I went out yesterday to do a research interview and didn’t end up going home until the wee hours of the next morning. My friend Lorna called just as I was leaving the interview and asked if I wanted to join her in Mohandiseen to get our nails done. Yes, please!
Our nails newly beautified, we walked back to Lorna’s apartment. As we were walking in Mohandiseen, which in my opinion is one of the worst areas in Cairo for harassment, I was putting on my New York walking face and posture. Basically this involves walking with confidence as though you know where you’re going and are simply not going to tolerate any distractions or obstacles. I can do this with varying degrees of politeness depending on my surroundings at the time.
We were almost at Lorna’s place when we were momentarily paused by a car who was trying to back all the way up the road. Because there were cars parked on both sides and the sidewalk was unpassable, there was a space approximately six inches wide that we would have to pass through unless we wanted to wait for this guy to back himself up to the other end of the block.
So: the car was backing up. We were on one side. A man was approaching on foot from the other direction and would have to go through the same space as us. Somebody was going to have to yield. The guy approaching us from the other way didn’t break his stride at first, and I just had the feeling he was going to try to cop a feel as he squeezed his way past. This is probably a completely unfair and stereotypical assumption on my part, simply based on the fact that we were in Mohandiseen and he was a man, but that’s what I thought at the time and I wasn’t having any of it. Someboy was going to have to give way, but it sure as hell wasn’t going to be ME.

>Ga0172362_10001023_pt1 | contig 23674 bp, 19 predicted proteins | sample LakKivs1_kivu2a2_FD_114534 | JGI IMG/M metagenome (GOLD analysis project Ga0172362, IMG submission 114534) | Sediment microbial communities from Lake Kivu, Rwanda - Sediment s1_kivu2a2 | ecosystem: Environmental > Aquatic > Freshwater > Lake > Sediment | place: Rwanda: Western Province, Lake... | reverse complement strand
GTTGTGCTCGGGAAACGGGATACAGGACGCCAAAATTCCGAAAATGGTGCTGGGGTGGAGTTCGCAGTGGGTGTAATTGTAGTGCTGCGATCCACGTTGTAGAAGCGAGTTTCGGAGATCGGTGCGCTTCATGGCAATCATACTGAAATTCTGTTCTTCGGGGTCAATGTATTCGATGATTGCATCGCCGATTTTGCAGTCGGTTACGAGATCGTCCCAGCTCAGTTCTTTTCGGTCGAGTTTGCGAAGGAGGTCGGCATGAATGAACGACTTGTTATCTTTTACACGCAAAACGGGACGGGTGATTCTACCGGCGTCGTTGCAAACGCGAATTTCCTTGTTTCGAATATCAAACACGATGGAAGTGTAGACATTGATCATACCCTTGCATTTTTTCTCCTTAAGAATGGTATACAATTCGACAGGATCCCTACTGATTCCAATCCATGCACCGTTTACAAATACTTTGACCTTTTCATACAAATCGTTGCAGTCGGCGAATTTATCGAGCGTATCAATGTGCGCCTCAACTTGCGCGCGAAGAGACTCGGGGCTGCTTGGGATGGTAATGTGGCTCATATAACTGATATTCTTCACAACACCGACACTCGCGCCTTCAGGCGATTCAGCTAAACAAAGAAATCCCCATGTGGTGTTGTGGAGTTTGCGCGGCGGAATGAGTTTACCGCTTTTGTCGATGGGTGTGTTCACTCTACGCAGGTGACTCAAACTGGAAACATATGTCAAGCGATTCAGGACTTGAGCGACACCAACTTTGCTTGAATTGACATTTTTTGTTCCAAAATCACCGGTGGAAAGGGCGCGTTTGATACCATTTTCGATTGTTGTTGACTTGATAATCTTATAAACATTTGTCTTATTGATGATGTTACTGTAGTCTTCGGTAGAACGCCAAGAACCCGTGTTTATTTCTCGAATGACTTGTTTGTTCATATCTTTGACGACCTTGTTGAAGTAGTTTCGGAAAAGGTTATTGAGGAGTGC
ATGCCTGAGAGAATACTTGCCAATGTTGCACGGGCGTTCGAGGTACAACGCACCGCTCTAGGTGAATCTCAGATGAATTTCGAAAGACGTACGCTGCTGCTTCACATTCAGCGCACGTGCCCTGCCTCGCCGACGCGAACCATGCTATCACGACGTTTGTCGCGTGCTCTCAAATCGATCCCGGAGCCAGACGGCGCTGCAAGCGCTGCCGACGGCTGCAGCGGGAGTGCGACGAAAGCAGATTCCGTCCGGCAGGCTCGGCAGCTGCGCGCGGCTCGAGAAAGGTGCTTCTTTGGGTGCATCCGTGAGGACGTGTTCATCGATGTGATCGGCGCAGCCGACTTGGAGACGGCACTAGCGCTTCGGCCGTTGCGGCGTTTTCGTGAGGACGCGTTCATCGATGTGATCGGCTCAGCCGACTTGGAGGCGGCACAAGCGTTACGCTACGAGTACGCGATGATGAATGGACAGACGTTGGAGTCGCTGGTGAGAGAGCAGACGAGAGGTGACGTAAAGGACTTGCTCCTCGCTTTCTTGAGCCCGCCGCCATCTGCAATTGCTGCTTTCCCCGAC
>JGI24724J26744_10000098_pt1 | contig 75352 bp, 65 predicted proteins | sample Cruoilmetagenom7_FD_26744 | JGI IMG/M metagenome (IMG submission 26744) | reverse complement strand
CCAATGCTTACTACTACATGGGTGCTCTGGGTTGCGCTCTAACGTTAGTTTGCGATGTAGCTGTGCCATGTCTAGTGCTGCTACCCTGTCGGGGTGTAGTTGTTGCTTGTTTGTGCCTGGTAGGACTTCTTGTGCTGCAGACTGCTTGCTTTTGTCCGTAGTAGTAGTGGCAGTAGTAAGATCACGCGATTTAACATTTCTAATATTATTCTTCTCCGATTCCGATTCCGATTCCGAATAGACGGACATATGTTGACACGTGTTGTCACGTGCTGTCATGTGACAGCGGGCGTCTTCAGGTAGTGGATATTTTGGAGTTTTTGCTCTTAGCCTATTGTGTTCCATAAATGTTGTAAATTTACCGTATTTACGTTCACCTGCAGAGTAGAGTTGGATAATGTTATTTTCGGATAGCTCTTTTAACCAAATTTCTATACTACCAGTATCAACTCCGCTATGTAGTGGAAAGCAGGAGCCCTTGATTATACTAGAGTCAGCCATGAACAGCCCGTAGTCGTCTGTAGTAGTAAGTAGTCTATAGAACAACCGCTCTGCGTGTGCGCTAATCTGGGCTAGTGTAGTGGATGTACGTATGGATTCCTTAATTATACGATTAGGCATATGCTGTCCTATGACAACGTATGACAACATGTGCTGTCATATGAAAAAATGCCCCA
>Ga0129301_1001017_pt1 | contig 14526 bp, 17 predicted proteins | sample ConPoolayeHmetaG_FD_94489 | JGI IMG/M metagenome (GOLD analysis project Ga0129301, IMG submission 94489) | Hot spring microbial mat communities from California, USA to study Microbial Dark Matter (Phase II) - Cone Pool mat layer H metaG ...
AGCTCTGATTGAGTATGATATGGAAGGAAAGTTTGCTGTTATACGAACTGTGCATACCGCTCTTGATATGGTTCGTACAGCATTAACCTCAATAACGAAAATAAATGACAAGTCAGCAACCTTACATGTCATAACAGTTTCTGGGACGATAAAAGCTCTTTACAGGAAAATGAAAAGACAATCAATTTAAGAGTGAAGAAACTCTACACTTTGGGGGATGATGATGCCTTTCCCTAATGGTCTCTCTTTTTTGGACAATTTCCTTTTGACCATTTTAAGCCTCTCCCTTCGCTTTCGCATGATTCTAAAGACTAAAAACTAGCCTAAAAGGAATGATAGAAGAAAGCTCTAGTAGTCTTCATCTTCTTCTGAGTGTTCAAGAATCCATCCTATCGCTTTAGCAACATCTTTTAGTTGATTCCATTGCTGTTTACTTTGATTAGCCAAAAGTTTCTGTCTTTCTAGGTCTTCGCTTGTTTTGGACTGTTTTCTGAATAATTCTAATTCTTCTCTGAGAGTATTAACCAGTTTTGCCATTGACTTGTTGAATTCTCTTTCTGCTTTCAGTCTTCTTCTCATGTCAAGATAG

Instead I plowed straight through the narrow space in my most straightforward, dagger-like manner while giving him the Look of Doom. Actually I wasn’t looking at him at all but instead aiming past him down the road like a ballistic missile homing onto its course. This worked a treat, the guy stopped and let us pass but I could hear Lorna laughing behind me for some reason.
After we got past the reversing car she said the pedestrian had been cowering against the parked cars on the side of the road holding his carrier bag in front of him like a shield as I sliced my way through. Apparently he looked absolutely terrified. Lorna said, “it’s funny, most of the time you’re such an easygoing, calm person but sometimes you get so…I don’t want to say agressive…” I took this as a compliment.
Lorna’s house is once again full of guests and later in the evening we all went out salsa dancing on The Place boat near the Gezira Sheraton. The crowd begain to thin while it was still pretty early in the evening so we finagled an invitation to an event at the Cairo Jazz Festival.
The venue for the evening was the top deck of a boat in Giza that used to be a Chinese restaurant and is now owned by a pastry chain called Trianon. I think the top deck is a seperate venue, but anyway it’s a beautiful space full of comfy couches where you can sit overlooking both the stage and the Nile. Via only the most minor of deceptions (“We’re with a friend…”) we managed to get in free (”…What, all eight of you?”)
When we first arrived we dithered about where we were going to sit and as we moved to the second spot the youngest member of our party caught my arm and said, “They’re all staring at me because I’m different!”